In this self-portrait Lambert portrayed himself in the uniform of a Light Horseman, displaying his much-prized plumed hat and a water bottle, another souvenir of his time as an honorary officer. His other hand holds up a glass to give cheer to former Light Horse companions, and he looks directly at us. He has a rather pleased, self-confident expression and a rather self-satisfied but somewhat enigmatic smile. His moustache and Vandyke beard, and his pink cheeks, give him a healthy look for his age of forty-seven.
Lambert painted this self-portrait rapidly, with long, quick, spontaneous brushstrokes. While depicting himself in military uniform, he created a sense of informality by showing himself in a flannel shirt, with sleeves rolled up and forearms bare. He added to the humour of the image by showing himself with a light-hearted label – which indicates that both he and the portrait are ‘DEDICATED/ TO THE/ AUST. LIGHT HORSE/ PALESTINE’.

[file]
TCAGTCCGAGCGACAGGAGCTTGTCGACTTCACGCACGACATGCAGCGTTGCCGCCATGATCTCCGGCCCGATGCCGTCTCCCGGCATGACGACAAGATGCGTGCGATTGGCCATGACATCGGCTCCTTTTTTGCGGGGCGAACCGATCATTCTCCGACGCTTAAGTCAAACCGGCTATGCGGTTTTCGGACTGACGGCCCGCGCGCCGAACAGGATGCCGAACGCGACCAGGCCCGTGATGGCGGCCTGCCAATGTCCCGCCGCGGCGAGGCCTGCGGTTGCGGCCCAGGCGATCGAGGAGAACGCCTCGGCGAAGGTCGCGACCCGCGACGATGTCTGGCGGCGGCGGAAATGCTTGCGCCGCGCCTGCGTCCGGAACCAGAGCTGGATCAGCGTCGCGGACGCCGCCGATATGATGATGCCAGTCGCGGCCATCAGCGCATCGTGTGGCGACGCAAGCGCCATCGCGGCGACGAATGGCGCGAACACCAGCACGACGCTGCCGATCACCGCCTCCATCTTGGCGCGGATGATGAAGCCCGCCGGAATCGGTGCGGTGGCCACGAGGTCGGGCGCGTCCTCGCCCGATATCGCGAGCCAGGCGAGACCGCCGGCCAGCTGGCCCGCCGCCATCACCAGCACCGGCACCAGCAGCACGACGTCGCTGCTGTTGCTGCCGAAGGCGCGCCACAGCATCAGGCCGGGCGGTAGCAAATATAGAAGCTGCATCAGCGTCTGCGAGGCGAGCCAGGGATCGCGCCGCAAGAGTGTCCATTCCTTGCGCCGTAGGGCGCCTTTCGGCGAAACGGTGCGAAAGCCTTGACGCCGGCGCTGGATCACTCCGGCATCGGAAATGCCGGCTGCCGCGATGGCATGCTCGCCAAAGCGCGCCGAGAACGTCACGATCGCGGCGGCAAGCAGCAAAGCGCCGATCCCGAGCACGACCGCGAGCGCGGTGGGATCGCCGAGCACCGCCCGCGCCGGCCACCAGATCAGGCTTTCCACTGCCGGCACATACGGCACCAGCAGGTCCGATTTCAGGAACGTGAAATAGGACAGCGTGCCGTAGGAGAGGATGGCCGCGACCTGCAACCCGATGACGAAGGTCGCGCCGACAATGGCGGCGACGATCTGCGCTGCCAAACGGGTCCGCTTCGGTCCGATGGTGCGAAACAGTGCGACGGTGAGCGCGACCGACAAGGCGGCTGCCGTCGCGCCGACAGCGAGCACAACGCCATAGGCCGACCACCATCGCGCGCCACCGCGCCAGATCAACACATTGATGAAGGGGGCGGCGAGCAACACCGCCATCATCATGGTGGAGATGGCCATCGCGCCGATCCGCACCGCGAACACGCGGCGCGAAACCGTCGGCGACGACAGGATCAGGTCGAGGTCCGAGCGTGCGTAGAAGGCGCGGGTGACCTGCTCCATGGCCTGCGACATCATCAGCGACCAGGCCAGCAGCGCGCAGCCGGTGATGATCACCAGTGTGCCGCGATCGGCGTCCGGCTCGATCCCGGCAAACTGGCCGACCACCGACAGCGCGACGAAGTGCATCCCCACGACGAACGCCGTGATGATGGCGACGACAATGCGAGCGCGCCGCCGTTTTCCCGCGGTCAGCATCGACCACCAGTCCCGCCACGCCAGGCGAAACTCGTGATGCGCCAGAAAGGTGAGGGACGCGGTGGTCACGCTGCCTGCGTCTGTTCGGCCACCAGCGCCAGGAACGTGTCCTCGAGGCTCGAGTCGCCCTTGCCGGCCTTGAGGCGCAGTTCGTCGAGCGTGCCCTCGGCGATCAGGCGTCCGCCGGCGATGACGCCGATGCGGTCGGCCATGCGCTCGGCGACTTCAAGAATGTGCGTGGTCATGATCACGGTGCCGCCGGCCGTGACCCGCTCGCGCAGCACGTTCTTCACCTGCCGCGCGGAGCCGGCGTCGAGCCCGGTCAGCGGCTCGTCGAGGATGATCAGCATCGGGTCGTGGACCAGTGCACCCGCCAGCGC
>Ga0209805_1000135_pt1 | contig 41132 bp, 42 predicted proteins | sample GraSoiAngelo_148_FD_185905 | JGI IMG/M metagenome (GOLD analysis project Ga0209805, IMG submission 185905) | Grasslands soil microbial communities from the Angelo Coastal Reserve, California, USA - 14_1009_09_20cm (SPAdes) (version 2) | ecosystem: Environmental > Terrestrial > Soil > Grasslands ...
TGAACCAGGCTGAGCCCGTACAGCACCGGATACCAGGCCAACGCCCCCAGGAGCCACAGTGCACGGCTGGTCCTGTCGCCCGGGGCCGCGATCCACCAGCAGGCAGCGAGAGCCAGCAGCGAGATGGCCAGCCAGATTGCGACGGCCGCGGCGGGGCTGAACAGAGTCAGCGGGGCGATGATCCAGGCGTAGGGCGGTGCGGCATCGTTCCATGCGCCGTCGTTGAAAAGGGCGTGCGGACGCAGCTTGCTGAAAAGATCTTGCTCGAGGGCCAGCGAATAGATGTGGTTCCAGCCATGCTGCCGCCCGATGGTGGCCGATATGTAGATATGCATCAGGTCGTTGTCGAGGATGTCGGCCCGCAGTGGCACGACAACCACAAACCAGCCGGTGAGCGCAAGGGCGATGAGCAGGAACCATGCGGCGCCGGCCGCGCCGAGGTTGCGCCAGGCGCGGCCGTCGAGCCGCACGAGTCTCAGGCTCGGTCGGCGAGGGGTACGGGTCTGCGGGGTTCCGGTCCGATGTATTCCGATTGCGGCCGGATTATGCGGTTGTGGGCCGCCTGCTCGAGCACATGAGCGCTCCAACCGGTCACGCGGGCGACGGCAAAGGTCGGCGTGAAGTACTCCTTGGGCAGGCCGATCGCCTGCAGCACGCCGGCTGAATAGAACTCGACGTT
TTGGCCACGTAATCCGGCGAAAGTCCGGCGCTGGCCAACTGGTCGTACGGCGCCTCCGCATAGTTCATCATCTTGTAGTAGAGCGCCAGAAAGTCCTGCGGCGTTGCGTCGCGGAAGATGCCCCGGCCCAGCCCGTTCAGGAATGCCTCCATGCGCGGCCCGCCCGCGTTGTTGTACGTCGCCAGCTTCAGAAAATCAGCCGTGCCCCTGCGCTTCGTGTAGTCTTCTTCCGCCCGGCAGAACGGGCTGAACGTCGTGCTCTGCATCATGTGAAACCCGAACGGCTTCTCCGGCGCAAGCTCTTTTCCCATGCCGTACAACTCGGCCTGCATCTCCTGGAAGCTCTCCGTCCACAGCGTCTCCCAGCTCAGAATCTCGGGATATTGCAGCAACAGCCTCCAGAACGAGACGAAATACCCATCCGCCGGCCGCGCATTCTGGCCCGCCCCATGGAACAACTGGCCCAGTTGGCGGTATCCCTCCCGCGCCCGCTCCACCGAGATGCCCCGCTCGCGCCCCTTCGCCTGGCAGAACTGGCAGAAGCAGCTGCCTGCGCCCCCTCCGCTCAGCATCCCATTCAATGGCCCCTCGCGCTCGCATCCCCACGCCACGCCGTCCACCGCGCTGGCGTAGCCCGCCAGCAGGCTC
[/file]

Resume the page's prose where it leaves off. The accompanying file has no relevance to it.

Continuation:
The painting ably illustrates the sentiments in the poem Lambert’s friend Arthur Adams wrote about him on his death:
his laughter boisterous he loudly spent,
From masterpiece to masterpiece he went.
Curvetting gaily round his eager course:
We love and mourn our Laughing Cavalier!
This was the last work that Lambert painted in England before his departure for Australia in February 1921. It was purchased for the National Gallery of Victoria, together with
A sergeant of the Light Horse (cat.82), when they were exhibited at the Fine Art Society’s Gallery, Melbourne, in May 1921.
Later, in 1924, when it was reproduced in a book on his art, Lambert called it Souvenir of the Light Horse (self-portrait) .